Research

My primary research interests are in the areas of machine learning and artificial intelligence, with a focus on the following topics:

My research applies these methods to problems in robotics, computational sustainability, and medicine.

Lifelong
              learningLifelong Machine Learning   (Related Publications)

Lifelong learning is essential for an intelligent agent that will persist in the real world with any amount of versatility. Animals learn to solve increasingly complex tasks by continually building upon and refining their knowledge. Virtually every aspect of higher-level learning and memory involves this process of continual learning and transfer.  In contrast, most current machine learning methods take a "single-shot" approach in which knowledge is not retained between learning problems.

My research seeks to develop lifelong machine learning for intelligent agents situated for extended periods in an environment and faced with multiple tasks.  The agent will continually learn to solve multiple (possibly interleaved) tasks through a combination of knowledge transfer from previously learned models, revision of stored source knowledge from new experience, and optional guidance from external teachers or human experts.  This project is closely related to my previous work in selective knowledge transfer.  The goal of this work is to enable persistent agents to develop increasingly complex abilities over time by continually and synergistically building upon their knowledge.   Lifelong learning could substantially improve the versatility of learning systems by enabling them to quickly learn a broad range of complex tasks and adapt to changing circumstances.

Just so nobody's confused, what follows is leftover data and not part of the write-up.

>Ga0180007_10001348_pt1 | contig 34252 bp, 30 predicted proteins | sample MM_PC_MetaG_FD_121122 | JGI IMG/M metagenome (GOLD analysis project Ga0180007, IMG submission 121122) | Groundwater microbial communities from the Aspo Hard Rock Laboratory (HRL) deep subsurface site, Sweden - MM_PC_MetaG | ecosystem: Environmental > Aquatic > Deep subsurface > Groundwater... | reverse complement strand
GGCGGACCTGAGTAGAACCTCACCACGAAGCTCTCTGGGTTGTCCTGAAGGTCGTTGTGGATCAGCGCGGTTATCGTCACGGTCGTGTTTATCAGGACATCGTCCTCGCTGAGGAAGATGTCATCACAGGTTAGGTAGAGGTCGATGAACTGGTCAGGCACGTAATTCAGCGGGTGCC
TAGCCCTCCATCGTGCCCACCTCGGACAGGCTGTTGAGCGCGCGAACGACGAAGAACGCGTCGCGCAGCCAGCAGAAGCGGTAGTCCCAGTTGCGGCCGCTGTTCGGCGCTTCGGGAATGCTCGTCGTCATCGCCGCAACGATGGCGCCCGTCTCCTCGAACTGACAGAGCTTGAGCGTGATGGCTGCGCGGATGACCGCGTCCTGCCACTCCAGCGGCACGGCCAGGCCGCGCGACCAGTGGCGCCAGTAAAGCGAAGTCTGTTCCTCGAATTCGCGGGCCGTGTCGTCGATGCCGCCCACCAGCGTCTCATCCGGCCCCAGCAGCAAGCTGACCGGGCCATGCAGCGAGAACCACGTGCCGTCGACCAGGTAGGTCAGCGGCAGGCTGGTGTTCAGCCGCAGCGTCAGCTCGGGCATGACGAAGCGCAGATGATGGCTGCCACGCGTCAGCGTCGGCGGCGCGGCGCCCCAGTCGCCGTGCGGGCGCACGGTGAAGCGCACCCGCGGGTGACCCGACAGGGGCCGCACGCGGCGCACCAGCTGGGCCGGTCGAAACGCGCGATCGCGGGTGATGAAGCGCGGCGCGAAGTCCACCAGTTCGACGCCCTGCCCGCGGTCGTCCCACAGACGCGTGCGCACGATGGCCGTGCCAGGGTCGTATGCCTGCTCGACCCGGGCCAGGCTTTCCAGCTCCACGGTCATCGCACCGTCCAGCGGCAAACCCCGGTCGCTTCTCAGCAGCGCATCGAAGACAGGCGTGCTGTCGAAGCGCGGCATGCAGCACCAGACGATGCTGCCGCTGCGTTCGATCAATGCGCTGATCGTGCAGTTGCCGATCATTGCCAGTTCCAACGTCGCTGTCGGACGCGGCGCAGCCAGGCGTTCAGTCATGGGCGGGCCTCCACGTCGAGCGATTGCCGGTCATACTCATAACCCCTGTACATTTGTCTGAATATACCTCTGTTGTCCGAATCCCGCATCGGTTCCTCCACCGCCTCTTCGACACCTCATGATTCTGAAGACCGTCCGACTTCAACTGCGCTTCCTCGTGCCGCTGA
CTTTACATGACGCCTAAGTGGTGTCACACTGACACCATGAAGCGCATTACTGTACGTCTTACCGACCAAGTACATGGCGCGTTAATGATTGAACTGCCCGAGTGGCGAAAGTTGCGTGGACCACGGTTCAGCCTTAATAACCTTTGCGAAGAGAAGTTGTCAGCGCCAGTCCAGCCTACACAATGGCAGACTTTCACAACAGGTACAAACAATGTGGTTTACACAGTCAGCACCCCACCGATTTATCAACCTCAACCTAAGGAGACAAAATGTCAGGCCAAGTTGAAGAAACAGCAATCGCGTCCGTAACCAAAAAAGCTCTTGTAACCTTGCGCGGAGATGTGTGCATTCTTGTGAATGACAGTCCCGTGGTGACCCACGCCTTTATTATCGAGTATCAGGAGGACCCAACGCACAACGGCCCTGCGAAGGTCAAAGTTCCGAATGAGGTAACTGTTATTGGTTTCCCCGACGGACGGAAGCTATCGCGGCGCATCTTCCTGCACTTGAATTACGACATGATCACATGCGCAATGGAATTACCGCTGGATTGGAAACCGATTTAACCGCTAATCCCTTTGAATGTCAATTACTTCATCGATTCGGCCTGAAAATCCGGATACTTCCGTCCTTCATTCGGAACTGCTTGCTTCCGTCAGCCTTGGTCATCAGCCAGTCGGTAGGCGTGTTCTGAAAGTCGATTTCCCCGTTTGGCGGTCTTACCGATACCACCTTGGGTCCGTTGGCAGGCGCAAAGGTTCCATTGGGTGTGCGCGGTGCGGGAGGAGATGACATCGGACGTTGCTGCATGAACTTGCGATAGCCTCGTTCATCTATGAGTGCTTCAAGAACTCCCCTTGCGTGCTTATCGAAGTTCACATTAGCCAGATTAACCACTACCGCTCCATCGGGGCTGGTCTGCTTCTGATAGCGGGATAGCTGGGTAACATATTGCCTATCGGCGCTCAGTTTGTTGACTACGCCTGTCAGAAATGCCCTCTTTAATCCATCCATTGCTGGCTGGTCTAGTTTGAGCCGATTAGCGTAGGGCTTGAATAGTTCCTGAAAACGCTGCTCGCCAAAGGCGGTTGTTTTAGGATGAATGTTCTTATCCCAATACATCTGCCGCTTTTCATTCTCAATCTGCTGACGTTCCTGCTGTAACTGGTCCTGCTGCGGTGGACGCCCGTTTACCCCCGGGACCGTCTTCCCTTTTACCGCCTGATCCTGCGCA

This project is funded under the Office of Naval Research (ONR) Active Transfer Learning program and is joint work with Terran Lane (University of New Mexico / Google) and Paul Ruvolo (Olin College).  For further details on this ongoing project, please contact me directly.

Selective Knowledge Transfer   (Related Publications)

Selective